This study used nutrition data from two nationally representative surveys of the Canadian population, CCHS 2004 (Cycle 2.2) and 2015 CCHS-Nutrition. A major strength of this study was the opportunity to examine the changes in Milk & Alternatives consumption among Canadians, shortly after the introduction of new Canada’s food guide. We also acknowledge some limitations. First, changes to the food booklet have resulted in some portion size changes, especially in the case of beverages. For example, changes to the food portion size booklet resulted in a decrease of 39 mL (429 mL in 2004 vs 390 mL in 2015) and 55 mL (325 mL in 2004 vs 270 mL in 2015) in quantities of the 2 largest drinking glass options . Thus, caution should be taken when comparing the results of two surveys. Second, because the 2004 and 2015 data were analyzed separately, the comparisons were made by a 95% CI overlapping method. Third, data regarding Milk & Alternatives consumption was obtained using a 24-h recall, which is a self-report method subject to misreporting (i.e., overestimating or underestimating dietary intake). Fourth, our results indicate statistical significant differences, whether such differences are meaningful from clinical and public health perspectives warrants further investigation.
Study implications and usefulness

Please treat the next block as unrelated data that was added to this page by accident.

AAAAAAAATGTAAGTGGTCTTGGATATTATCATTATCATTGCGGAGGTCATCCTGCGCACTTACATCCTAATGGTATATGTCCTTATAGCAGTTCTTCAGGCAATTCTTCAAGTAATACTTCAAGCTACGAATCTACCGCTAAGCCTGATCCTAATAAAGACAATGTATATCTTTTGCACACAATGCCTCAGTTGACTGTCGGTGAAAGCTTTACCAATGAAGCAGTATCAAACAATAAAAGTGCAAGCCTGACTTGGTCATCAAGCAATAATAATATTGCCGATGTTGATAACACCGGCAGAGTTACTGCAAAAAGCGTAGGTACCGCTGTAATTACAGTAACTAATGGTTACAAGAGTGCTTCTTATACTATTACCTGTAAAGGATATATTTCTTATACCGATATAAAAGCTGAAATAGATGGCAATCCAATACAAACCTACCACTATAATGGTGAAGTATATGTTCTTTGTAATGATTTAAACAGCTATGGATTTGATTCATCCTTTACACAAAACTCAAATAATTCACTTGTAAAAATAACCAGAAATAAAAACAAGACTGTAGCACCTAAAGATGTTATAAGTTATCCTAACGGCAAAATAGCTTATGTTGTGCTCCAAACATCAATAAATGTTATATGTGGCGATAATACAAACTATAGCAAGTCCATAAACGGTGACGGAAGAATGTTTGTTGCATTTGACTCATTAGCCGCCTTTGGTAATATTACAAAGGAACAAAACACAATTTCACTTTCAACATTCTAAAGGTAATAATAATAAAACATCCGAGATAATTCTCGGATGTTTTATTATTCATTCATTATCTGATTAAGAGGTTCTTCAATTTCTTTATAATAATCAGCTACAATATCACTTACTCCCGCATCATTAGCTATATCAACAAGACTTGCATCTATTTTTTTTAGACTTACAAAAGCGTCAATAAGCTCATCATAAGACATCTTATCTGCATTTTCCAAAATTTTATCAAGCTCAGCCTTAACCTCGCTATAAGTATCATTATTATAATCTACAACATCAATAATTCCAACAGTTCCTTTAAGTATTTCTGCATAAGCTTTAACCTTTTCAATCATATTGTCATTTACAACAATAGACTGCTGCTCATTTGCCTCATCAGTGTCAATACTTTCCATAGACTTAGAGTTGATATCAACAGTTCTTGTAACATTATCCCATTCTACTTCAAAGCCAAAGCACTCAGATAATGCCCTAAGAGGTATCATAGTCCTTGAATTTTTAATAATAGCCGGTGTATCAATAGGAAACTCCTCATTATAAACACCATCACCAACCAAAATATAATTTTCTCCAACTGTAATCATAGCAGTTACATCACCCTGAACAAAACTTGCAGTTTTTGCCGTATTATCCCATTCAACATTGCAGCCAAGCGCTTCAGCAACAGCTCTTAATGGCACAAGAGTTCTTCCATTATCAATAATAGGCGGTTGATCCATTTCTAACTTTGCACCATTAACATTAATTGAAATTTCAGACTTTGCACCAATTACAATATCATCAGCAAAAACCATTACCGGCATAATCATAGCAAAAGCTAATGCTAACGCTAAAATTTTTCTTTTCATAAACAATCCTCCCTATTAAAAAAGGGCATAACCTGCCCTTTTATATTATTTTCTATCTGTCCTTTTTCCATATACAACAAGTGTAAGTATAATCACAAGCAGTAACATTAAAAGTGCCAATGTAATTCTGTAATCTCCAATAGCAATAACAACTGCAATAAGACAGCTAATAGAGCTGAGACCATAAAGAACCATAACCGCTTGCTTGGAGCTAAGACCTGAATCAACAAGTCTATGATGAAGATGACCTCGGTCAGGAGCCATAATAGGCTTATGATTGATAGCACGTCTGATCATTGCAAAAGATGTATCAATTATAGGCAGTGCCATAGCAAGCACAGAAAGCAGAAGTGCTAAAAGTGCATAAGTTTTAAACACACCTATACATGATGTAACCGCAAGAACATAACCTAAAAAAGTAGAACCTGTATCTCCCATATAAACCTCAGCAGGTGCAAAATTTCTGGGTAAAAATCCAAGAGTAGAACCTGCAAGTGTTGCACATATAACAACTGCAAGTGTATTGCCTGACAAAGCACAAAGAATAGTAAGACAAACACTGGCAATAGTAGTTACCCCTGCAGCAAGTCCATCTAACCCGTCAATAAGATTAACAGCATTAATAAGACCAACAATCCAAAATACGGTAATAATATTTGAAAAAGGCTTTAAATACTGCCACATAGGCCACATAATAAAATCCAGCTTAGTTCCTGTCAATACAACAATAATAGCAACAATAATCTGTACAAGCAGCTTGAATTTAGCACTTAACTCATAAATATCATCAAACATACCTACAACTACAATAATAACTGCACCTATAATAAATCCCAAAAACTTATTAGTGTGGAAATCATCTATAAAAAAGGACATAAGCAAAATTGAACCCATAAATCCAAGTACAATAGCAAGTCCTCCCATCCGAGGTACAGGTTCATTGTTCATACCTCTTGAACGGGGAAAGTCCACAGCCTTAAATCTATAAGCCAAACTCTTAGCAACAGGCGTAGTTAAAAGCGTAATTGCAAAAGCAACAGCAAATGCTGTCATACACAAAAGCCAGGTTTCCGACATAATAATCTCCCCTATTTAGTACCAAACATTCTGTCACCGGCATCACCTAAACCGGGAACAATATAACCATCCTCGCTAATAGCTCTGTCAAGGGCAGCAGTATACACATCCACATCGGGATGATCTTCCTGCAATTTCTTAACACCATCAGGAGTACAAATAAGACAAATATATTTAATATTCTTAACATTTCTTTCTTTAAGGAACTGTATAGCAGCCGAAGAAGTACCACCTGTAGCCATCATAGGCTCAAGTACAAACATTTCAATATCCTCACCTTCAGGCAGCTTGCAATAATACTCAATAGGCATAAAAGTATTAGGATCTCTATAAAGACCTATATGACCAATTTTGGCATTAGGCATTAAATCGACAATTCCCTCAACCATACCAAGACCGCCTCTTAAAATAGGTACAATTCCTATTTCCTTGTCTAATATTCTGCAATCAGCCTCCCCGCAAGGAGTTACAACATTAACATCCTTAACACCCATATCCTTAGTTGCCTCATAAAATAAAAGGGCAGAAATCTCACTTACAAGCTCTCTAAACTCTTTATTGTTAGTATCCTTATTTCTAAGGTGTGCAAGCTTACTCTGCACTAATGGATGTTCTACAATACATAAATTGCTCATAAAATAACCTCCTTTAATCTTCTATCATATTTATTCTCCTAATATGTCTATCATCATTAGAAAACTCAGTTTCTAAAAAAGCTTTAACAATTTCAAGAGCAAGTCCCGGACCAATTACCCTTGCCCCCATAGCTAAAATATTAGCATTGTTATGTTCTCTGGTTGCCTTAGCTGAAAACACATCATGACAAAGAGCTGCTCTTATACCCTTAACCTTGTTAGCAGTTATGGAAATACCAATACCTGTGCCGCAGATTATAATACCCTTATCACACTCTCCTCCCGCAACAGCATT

This study showed that there has been a decreasing trend in consumption of Milk & Alternatives in Canada from 2004 to 2015. Transition of Milk & Alternatives from one of the four food groups of 2007 Canada’s food guide to only a source of protein in the new Canada’s Food Guide (2019) may further exacerbate the observed downward trend in consumption of dairy products. Further, this decreasing trend may decrease the dietary intake of some major nutrients, in particular, calcium and vitamin D, and adversely affect the nutritional profile of the diet. In this regard, a recent study reported that the current Canada’s Food Guide Snapshot appears to be nutritionally inadequate in terms of calcium and vitamin D for Canadian youth . Therefore, in the face of new recommendations, policy-makers, stakeholders and consumers must take caution to ensure adequate intake of nutrients. The new Canada’s Food Guide has also recommended consuming fortified-soy beverages as a plant-based source of protein . Consumption of these plant-based milk alternatives can be considered as an option to prevent nutrient deficiencies in Milk & Alternatives non-consumers. This research serves as a baseline with which to compare future surveys on consumption of Milk & Alternatives, in the light of the recommendations of new Canada’s Food Guide.